The Simple Life: Plain Living and High Thinking in American Culture
University of Georgia Press, 2007 - 332 pages
Our current less-is-more impulse may have contemporary trappings, says David E. Shi, but the underlying ideal has been around for centuries. From Puritans and Quakers to Boy Scouts and hippies, our quest for the simple life is an enduring, complex tradition in American culture. Looking across more than three centuries of want and prosperity, war and peace, Shi introduces a rich cast of practitioners and proponents of the simple life, among them Thomas Jefferson, Henry David Thoreau, Jane Addams, Scott and Helen Nearing, and Jimmy Carter.
In the diversity of their aspirations and failings, Shi finds that nothing is simple about our mercurial devotion to the ideal of plain living and high thinking. "Difficult choices are the price of simplicity," he writes in the book's revised epilogue. We may hedge a bit in the practice of simple living, and now and then we are driven by motives no deeper than nostalgia. Shi stresses, however, that the diverse efforts to avoid anxious social striving and compulsive materialism have been essential to the nation's spiritual health.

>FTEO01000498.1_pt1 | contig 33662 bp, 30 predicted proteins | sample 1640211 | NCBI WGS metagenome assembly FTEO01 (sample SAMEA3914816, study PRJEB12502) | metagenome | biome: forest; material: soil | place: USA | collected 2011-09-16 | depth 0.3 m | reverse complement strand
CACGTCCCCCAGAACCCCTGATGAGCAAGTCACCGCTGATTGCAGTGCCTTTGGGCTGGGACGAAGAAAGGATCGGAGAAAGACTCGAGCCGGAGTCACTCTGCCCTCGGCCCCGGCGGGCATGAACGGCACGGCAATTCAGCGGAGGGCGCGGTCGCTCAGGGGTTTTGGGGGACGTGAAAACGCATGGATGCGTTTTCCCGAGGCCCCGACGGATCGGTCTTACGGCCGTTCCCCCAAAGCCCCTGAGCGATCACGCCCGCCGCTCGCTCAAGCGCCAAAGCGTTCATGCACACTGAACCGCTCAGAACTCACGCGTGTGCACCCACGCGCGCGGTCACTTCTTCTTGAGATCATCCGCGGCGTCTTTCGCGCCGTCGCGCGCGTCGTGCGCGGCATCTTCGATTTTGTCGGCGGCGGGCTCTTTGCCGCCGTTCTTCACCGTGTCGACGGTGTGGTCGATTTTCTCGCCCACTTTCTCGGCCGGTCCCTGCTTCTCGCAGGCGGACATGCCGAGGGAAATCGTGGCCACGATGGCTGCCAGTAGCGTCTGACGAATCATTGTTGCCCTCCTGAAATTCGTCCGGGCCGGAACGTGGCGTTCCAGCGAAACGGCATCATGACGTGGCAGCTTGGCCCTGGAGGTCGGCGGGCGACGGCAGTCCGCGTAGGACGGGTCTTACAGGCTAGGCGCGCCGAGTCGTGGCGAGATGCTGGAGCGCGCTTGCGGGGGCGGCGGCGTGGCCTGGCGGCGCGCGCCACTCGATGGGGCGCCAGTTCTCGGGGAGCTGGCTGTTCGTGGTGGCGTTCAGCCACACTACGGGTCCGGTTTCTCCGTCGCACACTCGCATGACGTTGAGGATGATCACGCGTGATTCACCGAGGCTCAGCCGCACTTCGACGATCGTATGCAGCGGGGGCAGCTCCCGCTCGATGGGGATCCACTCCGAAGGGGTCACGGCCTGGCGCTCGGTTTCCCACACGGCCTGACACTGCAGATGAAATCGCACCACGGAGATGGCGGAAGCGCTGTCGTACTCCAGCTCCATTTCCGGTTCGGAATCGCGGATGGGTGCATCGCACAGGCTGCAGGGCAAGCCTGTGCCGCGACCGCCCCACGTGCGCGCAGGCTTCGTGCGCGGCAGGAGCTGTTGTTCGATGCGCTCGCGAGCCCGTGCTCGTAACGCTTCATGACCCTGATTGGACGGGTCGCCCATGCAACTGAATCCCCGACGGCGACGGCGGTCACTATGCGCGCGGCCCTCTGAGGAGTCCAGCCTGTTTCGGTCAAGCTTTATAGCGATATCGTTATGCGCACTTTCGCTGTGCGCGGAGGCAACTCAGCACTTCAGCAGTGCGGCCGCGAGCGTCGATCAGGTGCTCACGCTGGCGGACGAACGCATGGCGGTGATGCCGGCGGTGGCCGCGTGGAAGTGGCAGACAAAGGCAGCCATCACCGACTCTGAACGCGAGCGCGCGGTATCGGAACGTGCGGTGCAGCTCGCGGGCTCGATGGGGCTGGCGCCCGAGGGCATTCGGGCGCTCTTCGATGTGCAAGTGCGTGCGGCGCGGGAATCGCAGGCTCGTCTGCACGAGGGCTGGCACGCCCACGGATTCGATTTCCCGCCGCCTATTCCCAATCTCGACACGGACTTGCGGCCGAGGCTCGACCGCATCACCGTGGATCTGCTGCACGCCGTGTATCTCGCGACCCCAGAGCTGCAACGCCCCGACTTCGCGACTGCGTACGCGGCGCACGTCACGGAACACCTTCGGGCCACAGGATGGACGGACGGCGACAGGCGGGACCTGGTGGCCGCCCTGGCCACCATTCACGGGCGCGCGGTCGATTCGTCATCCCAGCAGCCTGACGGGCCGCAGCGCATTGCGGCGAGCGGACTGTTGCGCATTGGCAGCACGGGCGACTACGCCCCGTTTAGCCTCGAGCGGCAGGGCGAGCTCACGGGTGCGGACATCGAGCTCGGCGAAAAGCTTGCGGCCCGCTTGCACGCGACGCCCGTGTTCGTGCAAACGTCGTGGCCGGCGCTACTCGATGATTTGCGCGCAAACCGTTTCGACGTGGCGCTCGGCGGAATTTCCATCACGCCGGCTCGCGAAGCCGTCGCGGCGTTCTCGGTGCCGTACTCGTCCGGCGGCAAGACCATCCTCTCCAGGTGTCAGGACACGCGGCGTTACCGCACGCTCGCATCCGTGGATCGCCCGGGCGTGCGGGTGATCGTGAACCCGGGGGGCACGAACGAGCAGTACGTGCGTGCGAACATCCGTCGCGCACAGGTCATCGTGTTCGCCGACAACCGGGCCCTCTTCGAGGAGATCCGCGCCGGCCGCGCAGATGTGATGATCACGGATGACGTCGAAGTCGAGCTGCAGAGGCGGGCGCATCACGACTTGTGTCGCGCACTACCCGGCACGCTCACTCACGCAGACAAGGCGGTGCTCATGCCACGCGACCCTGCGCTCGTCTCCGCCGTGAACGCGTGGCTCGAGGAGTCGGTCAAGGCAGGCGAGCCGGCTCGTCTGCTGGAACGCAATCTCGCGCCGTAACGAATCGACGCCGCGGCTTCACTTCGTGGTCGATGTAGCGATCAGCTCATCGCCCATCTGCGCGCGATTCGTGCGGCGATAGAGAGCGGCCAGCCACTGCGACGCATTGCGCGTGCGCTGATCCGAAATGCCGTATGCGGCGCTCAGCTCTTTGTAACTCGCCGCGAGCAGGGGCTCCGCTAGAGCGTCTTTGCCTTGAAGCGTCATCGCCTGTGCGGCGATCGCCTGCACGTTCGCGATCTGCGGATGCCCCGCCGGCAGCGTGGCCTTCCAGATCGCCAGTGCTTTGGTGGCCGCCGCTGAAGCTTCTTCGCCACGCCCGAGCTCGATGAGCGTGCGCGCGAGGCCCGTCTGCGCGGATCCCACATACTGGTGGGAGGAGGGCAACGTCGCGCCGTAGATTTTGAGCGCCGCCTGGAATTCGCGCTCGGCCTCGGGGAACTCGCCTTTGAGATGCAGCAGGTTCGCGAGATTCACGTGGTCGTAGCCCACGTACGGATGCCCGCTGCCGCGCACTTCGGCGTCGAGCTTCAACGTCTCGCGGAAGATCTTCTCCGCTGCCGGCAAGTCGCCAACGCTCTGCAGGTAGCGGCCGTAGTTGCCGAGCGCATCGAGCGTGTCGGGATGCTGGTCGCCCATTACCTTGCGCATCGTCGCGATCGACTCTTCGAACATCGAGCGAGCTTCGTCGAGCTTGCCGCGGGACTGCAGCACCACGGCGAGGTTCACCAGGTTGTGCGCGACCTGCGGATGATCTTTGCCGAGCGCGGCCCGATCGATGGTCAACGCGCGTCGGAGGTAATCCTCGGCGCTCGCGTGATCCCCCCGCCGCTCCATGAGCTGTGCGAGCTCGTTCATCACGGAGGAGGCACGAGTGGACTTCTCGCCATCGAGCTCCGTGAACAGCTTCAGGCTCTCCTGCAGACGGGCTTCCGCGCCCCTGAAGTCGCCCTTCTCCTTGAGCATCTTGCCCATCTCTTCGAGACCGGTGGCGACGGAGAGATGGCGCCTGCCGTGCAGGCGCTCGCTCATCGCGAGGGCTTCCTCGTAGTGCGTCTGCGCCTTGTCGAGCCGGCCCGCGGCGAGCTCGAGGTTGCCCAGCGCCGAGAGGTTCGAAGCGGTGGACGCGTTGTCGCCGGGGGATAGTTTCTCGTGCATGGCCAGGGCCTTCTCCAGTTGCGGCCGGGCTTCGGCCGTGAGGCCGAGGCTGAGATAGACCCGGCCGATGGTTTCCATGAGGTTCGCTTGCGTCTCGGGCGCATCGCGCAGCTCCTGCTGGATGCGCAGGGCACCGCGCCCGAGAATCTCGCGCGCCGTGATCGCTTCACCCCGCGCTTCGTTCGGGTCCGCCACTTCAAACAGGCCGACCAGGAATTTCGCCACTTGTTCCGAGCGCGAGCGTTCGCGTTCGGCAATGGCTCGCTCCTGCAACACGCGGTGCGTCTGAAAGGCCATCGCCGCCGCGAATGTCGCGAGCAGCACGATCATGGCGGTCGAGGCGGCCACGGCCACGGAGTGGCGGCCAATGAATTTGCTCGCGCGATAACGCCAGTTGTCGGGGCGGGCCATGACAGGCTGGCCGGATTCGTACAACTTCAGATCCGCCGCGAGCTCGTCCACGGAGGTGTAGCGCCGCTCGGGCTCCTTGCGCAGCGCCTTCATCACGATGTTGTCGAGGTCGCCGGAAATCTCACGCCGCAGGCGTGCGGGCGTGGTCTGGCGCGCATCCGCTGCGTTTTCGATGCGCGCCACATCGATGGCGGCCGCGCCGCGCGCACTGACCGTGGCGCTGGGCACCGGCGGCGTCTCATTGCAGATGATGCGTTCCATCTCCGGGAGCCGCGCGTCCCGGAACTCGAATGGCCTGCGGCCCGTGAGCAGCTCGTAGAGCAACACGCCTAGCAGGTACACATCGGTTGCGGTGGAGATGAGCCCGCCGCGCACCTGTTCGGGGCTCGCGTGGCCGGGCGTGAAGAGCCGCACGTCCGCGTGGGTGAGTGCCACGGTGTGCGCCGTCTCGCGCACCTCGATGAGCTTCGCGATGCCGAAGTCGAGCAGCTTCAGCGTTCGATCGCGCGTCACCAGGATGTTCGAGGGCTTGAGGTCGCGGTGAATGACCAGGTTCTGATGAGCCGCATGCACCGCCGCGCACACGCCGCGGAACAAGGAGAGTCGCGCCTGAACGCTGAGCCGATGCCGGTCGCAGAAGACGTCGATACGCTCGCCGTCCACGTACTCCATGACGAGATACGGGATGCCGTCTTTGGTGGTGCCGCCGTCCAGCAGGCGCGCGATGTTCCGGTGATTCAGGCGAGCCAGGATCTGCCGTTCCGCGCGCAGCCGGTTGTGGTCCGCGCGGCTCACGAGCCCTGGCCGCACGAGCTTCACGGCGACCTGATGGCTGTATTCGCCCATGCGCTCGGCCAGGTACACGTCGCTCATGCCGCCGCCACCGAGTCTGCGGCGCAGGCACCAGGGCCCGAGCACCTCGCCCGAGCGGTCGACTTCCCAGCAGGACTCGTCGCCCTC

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LibraryThing ReviewUser Review - bkinetic - LibraryThing
A scholarly, well balanced and readable analysis of the historical struggle between materialism and post-materialism in American culture. The trouble is that the post-materialism so often regresses. Read full review
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